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A New Take on Non-Destructive Testing

“Compensated quadratic resonance combinations?”According to Bob Nath, co-founder of Quasar International, Inc. (Albuquerque, NM; www.quasarintl.com), which provides non-destructive testing (NDT) systems that use “compensated quadratic resonance combinations”, compared with traditional approaches, they can:Reduce testing costs by a factor ranging between 3 and 10Reduce the possibility of shipping defective partsEliminate scrapping good parts.In addition, the process can help design engineers develop parts that aren’t stronger and heavier than necessary—often the case in application-critical parts (e.g. suspension and steering components). “Some of these parts are designed to be 10 times stronger than needed,” Nath claims. “With proper testing, this easily could be cut in half without affecting safety.”Also, says Nath, “Conventional NDT methods focus on indications of possible defects instead of structural integrity, and rely on operator judgment in place of statistical controls.

“Compensated quadratic resonance combinations?”

According to Bob Nath, co-founder of Quasar International, Inc. (Albuquerque, NM; www.quasarintl.com), which provides non-destructive testing (NDT) systems that use “compensated quadratic resonance combinations”, compared with traditional approaches, they can:

  • Reduce testing costs by a factor ranging between 3 and 10
  • Reduce the possibility of shipping defective parts
  • Eliminate scrapping good parts.

In addition, the process can help design engineers develop parts that aren’t stronger and heavier than necessary—often the case in application-critical parts (e.g. suspension and steering components). “Some of these parts are designed to be 10 times stronger than needed,” Nath claims. “With proper testing, this easily could be cut in half without affecting safety.”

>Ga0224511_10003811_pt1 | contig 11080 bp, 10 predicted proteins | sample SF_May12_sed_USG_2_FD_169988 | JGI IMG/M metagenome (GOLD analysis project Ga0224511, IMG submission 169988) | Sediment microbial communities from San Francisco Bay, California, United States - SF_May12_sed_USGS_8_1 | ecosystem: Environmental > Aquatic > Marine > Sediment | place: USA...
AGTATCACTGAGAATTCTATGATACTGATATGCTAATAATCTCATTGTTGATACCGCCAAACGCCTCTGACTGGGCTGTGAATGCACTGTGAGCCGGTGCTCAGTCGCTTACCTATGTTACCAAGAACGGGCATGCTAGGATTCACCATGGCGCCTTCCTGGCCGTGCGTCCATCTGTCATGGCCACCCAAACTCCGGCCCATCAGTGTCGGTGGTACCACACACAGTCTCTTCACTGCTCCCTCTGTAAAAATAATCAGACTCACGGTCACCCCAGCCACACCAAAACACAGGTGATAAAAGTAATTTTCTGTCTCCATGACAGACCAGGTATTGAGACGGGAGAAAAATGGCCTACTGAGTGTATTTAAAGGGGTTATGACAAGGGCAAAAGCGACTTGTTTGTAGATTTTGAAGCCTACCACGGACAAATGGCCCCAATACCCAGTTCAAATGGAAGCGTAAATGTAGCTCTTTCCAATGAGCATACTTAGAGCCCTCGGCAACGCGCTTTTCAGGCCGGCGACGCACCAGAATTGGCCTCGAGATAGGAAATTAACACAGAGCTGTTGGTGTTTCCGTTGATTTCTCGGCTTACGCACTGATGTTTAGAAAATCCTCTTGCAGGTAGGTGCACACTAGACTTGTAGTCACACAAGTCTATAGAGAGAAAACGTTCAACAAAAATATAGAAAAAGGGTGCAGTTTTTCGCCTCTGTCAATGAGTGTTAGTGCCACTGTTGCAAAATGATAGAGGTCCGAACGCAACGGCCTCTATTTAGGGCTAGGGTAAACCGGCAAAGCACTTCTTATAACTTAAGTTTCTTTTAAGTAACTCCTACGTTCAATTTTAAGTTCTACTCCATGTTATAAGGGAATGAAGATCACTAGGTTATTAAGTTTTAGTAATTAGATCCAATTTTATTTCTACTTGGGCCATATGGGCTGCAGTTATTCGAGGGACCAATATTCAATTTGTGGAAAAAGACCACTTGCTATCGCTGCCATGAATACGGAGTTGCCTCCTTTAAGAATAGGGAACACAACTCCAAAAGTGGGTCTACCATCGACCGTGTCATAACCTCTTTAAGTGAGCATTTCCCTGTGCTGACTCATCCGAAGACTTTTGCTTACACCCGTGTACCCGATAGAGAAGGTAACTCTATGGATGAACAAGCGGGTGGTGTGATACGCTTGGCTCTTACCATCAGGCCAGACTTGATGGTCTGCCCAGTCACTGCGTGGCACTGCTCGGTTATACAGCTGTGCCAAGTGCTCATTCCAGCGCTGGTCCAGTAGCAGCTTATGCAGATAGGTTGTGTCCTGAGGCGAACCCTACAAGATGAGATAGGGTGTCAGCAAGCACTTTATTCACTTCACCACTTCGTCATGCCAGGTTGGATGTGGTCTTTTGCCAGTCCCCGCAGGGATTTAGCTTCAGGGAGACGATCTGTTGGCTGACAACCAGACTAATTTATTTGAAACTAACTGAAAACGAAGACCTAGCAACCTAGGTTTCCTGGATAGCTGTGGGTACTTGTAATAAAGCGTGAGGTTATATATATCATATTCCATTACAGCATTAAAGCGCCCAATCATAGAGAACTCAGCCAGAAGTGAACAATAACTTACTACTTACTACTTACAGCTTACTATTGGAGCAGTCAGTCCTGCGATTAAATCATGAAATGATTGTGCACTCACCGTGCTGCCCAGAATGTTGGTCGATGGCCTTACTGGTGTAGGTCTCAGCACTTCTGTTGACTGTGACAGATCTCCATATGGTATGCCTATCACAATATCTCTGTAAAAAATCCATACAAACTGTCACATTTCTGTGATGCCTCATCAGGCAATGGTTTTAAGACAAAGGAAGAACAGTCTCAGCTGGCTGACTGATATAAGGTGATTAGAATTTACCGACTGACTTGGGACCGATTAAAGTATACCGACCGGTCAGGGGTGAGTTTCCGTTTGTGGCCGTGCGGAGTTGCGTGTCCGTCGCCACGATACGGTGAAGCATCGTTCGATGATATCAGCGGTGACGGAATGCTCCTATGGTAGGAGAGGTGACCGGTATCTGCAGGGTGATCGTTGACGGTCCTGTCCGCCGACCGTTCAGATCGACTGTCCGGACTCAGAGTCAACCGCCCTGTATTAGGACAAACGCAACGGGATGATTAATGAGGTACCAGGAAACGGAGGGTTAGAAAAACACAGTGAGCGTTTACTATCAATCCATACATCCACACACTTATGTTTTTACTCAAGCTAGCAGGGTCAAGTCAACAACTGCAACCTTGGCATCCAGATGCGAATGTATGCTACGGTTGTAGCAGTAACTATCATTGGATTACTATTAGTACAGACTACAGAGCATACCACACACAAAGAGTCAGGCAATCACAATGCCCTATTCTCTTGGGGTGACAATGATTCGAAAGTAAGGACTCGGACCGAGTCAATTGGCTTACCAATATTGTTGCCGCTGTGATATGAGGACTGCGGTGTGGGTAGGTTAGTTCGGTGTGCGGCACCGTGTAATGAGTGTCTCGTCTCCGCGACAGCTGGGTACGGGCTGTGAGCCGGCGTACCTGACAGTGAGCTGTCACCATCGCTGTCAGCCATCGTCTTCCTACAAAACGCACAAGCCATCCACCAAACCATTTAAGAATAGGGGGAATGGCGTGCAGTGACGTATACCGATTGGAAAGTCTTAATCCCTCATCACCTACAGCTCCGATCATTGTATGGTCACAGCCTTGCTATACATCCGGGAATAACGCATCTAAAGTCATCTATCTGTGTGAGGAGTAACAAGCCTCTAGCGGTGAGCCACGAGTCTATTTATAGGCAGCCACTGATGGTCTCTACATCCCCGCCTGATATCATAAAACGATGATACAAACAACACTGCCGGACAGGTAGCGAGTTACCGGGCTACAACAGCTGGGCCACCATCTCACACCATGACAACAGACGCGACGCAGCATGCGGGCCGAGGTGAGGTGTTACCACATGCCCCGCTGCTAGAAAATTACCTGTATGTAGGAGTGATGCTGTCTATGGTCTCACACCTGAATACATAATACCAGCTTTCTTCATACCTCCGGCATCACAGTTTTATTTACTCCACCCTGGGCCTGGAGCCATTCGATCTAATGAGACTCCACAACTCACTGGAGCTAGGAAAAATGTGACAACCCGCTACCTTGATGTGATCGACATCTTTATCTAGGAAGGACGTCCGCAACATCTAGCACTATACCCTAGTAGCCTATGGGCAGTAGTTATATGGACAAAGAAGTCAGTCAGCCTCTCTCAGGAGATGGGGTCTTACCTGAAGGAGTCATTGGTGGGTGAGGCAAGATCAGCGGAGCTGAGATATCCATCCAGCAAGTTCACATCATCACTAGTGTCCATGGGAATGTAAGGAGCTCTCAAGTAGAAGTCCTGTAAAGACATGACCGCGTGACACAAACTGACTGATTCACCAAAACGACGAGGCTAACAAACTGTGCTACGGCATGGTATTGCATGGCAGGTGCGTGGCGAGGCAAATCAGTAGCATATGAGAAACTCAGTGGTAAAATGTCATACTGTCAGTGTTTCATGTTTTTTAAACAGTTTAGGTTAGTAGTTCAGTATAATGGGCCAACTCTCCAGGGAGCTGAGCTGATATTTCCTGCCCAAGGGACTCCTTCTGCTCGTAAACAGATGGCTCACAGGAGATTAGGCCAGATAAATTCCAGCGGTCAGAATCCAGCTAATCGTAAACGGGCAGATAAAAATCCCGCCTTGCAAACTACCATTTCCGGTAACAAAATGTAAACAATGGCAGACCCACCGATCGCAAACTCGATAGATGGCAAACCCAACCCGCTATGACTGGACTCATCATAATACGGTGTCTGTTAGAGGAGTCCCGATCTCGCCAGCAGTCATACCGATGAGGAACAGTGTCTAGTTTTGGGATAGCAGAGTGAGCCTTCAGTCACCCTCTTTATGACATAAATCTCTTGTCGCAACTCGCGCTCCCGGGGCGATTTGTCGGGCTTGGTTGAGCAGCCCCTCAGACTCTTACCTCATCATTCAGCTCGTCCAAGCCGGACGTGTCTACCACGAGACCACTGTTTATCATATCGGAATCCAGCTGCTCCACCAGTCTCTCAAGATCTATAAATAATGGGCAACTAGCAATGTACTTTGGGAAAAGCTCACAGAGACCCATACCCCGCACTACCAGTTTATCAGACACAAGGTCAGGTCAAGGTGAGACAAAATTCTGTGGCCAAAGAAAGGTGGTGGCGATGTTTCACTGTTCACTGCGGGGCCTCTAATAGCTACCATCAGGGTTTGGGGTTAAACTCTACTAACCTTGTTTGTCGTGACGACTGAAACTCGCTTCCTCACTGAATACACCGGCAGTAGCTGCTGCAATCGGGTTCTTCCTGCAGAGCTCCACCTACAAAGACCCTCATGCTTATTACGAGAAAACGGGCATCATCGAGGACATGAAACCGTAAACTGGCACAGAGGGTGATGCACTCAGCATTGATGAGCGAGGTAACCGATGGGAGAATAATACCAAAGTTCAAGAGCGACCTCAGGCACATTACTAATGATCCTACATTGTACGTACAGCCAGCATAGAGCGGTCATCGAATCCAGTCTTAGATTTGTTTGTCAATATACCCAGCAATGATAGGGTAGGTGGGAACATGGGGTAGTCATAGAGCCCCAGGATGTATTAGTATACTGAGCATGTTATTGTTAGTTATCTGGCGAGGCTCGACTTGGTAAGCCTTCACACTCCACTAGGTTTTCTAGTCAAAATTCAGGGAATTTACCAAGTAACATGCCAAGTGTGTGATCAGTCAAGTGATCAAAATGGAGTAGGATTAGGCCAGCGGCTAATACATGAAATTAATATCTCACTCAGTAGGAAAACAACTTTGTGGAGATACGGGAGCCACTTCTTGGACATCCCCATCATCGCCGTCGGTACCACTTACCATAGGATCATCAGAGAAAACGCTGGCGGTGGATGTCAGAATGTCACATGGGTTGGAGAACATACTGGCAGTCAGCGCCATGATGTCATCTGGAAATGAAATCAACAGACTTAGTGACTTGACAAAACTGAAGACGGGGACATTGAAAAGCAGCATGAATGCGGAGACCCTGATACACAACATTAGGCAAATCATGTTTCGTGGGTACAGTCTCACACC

Also, says Nath, “Conventional NDT methods focus on indications of possible defects instead of structural integrity, and rely on operator judgment in place of statistical controls. In practice, this allows defective parts to make their way through the system, and scraps structurally sound but visually defective parts.”

Quasar’s method uses compensated resonance testing that is correlated to the material properties and structural performance. “We start with 100 good parts, one from every wax cavity, different pours from different days, different cooling temperatures, etc. in order to get an accurate picture,” says Nath. “Then we do the same process with 100 bad parts in order to get our sort and a robust sample.” Each batch takes about a day to test as the system runs the parts through 50 frequencies and determines the quadratic combination of anywhere from four to eight frequencies that provide the best discrimination. “The computer churns away using a ‘genetic’ algorithm that takes 1,000 combinations and determines which has the best discrimination results,” says Nath. From there it distills the 100 best, crossbreeds these into 1,000 new combinations, and repeats the process. “It’s very Darwinian,” says Nath, “and this continues until it finds the best frequency combination for that application.”

Once the set-up is completed, online testing takes about five seconds per part. At GM’s Toluca, Mexico, engine plant, the Quasar systems—there are eight machines in parallel—inspect 5,000 lost wax investment-cast rocker arms per hour. Prior to Quasar’s arrival, the failure rate, according to Nath, was 3 ppm, which means there were six field failures in the 21 million parts produced each year. This happened despite testing that included X-rays of 50% of the parts, and two magnetic particle and four visual inspections. “They were throwing out 6% to 7% of their product before we replaced the X-ray, magnetic particle, and three of the four visual inspections,” claims Nath. “They are now down to a 1% reject rate and we have zero ppm on parts that break.” Ford and GM use currently Quasar systems to inspect suspension components, while GM also uses the device to inspect its lost foam-cast inline six-cylinder engine blocks.—CAS